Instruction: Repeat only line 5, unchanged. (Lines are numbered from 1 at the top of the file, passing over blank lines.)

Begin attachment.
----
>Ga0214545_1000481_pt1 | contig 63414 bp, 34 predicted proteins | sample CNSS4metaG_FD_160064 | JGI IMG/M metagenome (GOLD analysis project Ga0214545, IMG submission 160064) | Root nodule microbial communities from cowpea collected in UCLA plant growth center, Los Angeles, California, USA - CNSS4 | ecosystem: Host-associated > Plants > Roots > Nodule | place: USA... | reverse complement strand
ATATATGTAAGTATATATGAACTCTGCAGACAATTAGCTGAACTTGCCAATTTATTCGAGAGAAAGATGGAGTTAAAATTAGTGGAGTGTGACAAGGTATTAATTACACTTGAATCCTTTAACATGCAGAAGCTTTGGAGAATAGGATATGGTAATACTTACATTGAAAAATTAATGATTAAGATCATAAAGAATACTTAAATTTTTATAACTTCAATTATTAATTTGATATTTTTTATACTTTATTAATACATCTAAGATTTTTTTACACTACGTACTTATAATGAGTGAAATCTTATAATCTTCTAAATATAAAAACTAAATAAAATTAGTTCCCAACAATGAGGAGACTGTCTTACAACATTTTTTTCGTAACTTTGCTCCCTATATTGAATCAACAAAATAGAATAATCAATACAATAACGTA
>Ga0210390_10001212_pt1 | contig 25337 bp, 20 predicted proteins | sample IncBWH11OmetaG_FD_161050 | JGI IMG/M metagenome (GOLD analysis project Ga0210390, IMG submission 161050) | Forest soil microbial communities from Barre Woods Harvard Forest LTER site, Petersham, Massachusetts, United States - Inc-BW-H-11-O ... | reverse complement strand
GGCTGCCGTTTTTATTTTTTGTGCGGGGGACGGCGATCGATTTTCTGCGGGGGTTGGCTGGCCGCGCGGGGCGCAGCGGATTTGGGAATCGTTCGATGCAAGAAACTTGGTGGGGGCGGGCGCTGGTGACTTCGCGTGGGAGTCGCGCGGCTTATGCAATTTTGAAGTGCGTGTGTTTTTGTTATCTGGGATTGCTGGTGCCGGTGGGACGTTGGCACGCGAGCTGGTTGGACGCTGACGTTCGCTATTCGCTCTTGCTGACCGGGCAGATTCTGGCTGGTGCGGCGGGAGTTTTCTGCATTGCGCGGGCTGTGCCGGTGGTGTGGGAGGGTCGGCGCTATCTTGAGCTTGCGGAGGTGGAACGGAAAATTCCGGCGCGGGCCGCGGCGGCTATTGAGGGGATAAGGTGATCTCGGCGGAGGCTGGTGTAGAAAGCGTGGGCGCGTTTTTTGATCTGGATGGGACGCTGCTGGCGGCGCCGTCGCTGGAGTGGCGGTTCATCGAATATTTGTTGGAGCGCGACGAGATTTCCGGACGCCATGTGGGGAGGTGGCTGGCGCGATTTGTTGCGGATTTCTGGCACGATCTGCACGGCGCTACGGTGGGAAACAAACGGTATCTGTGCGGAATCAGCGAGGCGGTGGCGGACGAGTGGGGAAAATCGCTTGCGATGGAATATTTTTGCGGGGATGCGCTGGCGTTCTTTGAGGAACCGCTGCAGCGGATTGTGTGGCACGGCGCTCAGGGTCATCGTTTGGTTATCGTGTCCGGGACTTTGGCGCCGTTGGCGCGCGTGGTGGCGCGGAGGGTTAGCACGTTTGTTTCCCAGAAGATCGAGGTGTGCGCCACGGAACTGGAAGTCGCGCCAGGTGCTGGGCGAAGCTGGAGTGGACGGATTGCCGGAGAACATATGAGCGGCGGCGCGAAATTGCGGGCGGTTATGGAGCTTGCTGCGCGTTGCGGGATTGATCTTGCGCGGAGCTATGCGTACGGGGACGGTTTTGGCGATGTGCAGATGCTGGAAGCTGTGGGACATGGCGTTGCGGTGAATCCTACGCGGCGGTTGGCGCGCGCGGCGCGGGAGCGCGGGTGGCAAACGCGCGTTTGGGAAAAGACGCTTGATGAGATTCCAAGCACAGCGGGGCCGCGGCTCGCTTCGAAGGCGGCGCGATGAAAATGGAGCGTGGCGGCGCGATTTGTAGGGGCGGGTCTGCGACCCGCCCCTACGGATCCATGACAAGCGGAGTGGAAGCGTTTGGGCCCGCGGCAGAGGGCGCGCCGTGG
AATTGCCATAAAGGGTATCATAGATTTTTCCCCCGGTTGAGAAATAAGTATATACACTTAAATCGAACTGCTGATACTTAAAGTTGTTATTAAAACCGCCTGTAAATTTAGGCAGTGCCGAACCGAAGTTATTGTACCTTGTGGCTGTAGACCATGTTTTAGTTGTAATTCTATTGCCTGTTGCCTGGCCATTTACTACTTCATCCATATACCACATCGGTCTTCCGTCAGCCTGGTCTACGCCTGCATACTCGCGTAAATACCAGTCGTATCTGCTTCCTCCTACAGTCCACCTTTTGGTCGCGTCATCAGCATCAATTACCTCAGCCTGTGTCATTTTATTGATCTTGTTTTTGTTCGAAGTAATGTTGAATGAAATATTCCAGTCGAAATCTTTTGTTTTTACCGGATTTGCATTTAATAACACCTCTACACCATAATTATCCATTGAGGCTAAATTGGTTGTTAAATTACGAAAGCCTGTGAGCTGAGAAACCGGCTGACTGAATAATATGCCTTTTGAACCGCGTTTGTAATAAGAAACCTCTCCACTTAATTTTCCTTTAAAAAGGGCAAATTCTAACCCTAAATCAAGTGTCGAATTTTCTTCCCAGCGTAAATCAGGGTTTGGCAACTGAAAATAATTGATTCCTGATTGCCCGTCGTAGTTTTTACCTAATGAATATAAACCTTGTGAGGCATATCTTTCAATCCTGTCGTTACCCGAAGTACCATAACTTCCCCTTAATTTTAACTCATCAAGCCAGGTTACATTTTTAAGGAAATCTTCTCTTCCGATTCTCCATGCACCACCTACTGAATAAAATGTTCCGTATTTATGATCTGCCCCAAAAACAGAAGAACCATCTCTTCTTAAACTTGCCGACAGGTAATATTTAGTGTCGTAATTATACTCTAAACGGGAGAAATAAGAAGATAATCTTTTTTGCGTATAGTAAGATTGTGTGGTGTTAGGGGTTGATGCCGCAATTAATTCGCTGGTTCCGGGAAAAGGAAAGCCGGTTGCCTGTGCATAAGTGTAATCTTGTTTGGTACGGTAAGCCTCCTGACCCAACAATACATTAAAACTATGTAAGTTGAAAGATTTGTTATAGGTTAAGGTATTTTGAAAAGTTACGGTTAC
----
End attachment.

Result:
AATTGCCATAAAGGGTATCATAGATTTTTCCCCCGGTTGAGAAATAAGTATATACACTTAAATCGAACTGCTGATACTTAAAGTTGTTATTAAAACCGCCTGTAAATTTAGGCAGTGCCGAACCGAAGTTATTGTACCTTGTGGCTGTAGACCATGTTTTAGTTGTAATTCTATTGCCTGTTGCCTGGCCATTTACTACTTCATCCATATACCACATCGGTCTTCCGTCAGCCTGGTCTACGCCTGCATACTCGCGTAAATACCAGTCGTATCTGCTTCCTCCTACAGTCCACCTTTTGGTCGCGTCATCAGCATCAATTACCTCAGCCTGTGTCATTTTATTGATCTTGTTTTTGTTCGAAGTAATGTTGAATGAAATATTCCAGTCGAAATCTTTTGTTTTTACCGGATTTGCATTTAATAACACCTCTACACCATAATTATCCATTGAGGCTAAATTGGTTGTTAAATTACGAAAGCCTGTGAGCTGAGAAACCGGCTGACTGAATAATATGCCTTTTGAACCGCGTTTGTAATAAGAAACCTCTCCACTTAATTTTCCTTTAAAAAGGGCAAATTCTAACCCTAAATCAAGTGTCGAATTTTCTTCCCAGCGTAAATCAGGGTTTGGCAACTGAAAATAATTGATTCCTGATTGCCCGTCGTAGTTTTTACCTAATGAATATAAACCTTGTGAGGCATATCTTTCAATCCTGTCGTTACCCGAAGTACCATAACTTCCCCTTAATTTTAACTCATCAAGCCAGGTTACATTTTTAAGGAAATCTTCTCTTCCGATTCTCCATGCACCACCTACTGAATAAAATGTTCCGTATTTATGATCTGCCCCAAAAACAGAAGAACCATCTCTTCTTAAACTTGCCGACAGGTAATATTTAGTGTCGTAATTATACTCTAAACGGGAGAAATAAGAAGATAATCTTTTTTGCGTATAGTAAGATTGTGTGGTGTTAGGGGTTGATGCCGCAATTAATTCGCTGGTTCCGGGAAAAGGAAAGCCGGTTGCCTGTGCATAAGTGTAATCTTGTTTGGTACGGTAAGCCTCCTGACCCAACAATACATTAAAACTATGTAAGTTGAAAGATTTGTTATAGGTTAAGGTATTTTGAAAAGTTACGGTTAC